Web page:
Items in AFP with MESH term: Health Education

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Initial Management of Breastfeeding - Article

ABSTRACT: Breast milk is widely accepted as the ideal source of nutrition for infants. In order to ensure success in breastfeeding, it is important that it be initiated as early as possible during the neonatal period. This is facilitated by skin-to-skin contact between the mother and infant immediately following birth. When possible, the infant should be allowed to root and latch on spontaneously within the first hour of life. Many common nursery routines such as weighing the infant, administration of vitamin K and application of ocular antibiotics can be safely delayed until after the initial breastfeeding. Postpartum care practices that improve breastfeeding rates include rooming-in, anticipatory guidance about breastfeeding problems and the avoidance of formula supplementation and pacifiers.


Discharge Procedures for Healthy Newborns - Article

ABSTRACT: Physicians should use a checklist to facilitate discussions with new parents before discharging their healthy newborn from the hospital. The checklist should include information on breastfeeding, warning signs of illness, and ways to keep the child healthy and safe. Physicians can encourage breastfeeding by giving parents written information on hunger and feeding indicators, stool and urine patterns, and proper breastfeeding techniques. Physicians also should emphasize that infants should never be given honey or bottles of water before they are one year of age. Parents should be advised of treatments for common infant complaints such as constipation, be aware of signs and symptoms of more serious illnesses such as jaundice and lethargy, and know how to properly care for the umbilical cord and genital areas. Physicians should provide guidance on how to keep the baby safe in the crib (e.g., placing the baby on his or her back) and in the car (e.g., using a car seat that faces the rear of the car). It is also important to schedule a follow-up appointment for the infant.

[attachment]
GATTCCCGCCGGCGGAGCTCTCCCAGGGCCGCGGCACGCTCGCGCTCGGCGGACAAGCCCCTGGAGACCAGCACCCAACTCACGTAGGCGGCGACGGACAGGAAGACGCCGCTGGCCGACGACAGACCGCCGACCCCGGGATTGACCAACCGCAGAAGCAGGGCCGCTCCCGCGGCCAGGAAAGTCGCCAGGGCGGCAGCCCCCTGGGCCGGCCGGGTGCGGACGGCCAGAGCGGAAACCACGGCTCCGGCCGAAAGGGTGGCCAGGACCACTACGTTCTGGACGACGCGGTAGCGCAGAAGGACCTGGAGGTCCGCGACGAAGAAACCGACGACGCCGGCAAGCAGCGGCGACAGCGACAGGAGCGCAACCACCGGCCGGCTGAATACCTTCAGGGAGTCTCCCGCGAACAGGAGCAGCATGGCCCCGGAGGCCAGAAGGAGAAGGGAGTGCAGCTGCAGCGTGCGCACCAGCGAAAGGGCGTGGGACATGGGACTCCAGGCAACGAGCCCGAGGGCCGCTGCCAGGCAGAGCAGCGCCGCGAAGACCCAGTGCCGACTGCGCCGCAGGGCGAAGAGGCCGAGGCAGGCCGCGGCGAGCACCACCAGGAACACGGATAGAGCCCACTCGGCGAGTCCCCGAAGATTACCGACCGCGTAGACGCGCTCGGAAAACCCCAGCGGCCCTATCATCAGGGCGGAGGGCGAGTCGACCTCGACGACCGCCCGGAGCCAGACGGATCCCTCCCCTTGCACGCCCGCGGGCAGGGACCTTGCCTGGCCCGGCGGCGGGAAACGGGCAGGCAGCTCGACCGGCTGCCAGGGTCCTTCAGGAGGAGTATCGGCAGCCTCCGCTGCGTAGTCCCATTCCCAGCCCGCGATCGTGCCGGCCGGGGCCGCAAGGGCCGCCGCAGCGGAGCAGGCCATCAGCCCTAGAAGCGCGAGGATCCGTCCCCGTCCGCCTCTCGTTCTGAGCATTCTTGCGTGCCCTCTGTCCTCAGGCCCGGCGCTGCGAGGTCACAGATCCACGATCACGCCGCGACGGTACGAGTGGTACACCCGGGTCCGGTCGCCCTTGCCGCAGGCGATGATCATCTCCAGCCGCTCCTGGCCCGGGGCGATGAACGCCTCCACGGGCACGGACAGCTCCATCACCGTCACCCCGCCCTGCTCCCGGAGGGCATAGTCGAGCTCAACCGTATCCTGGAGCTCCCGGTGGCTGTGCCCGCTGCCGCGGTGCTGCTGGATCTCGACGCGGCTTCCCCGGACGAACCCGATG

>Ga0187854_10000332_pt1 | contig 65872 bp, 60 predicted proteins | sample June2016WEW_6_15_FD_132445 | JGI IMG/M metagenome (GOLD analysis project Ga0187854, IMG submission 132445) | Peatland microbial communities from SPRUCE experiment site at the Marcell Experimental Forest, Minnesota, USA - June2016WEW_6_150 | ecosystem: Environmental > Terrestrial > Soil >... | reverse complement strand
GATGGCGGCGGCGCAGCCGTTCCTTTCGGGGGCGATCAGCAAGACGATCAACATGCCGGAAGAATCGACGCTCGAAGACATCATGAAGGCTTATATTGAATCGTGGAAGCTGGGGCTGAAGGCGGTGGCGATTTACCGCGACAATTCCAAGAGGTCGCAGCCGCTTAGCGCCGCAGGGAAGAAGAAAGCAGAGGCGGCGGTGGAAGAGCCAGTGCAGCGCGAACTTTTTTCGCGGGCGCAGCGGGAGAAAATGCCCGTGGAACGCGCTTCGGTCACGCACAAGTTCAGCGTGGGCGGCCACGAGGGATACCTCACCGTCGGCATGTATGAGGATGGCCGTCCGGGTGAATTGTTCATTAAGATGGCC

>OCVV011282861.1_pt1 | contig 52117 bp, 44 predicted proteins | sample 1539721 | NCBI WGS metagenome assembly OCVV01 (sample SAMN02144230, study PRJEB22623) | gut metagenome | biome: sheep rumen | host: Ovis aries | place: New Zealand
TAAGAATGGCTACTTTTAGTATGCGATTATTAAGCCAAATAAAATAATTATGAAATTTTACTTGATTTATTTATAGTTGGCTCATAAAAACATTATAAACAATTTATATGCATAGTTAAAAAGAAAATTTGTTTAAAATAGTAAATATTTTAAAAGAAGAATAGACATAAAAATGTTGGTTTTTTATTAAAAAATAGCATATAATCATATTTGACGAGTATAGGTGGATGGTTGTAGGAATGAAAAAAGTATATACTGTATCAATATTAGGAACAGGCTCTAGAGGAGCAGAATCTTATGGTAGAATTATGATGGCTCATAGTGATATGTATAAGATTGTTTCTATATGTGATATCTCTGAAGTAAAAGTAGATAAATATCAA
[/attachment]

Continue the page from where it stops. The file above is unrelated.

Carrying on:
Interventions to Reduce Cardiovascular Risk Factors in Children and Adolescents - Article

ABSTRACT: Certain modifiable risk factors for cardiovascular disease have their beginnings in childhood. Cigarette smoking, hypertension, physical inactivity, obesity, hypercholesterolemia, hyperinsulinemia, homocysteinemia and poor nutrition in childhood and adolescence may all contribute to the development of cardiovascular disease in adulthood. Identifying at-risk children and adolescents is the first step in modifying or preventing these risk factors. Intervention is most effectively accomplished with an integrated family-oriented approach. Involving the entire family in counseling about interventions to reduce the risk factors for coronary artery disease is important. The family should complete a questionnaire about the family's history and risk of cardiovascular disease. The child, along with other family members, should be given advice on dietary changes to reduce fat intake. Incorporating a cardiovascular health schedule into routine office visits is useful for monitoring the risk of cardiovascular disease and for reinforcing the need to maintain healthy habits.


Bicycle-Related Injuries - Article

ABSTRACT: Bicycle riding is a popular form of recreation among persons of all ages, and related injuries cause significant morbidity and mortality. Most injuries occur in males and are associated with riding at high speed; most serious injuries and fatalities result from collisions with motor vehicles. Although superficial soft tissue injuries and musculoskeletal trauma are the most common injuries, head injuries are responsible for most fatalities and long-term disabilities. Overuse injuries may contribute to a variety of musculoskeletal complaints, compression neuropathies, perineal and genital complaints. Physicians treating such patients should consider medical factors, as well as suggest adjusting various components of the bicycle, such as the seat height and handlebars. Encouraging bicycle riders to wear helmets is key to preventing injuries; protective clothing and equipment, and general safety advice also may offer some protection.


Abstinence-Plus Programs for Prevention of HIV - Cochrane for Clinicians


How to Make the Media Your Public Health Partner - Feature


Dealing with Adolescent Latino Patients - Curbside Consultation


CDC Updates Guidelines for Prevention and Control of Infections with Hepatitis Viruses in Correctional Settings - Practice Guidelines


Public health--the Role of Family Physicians - Editorials


Functional Health Literacy: Improving Health Outcomes - Medicine and Society


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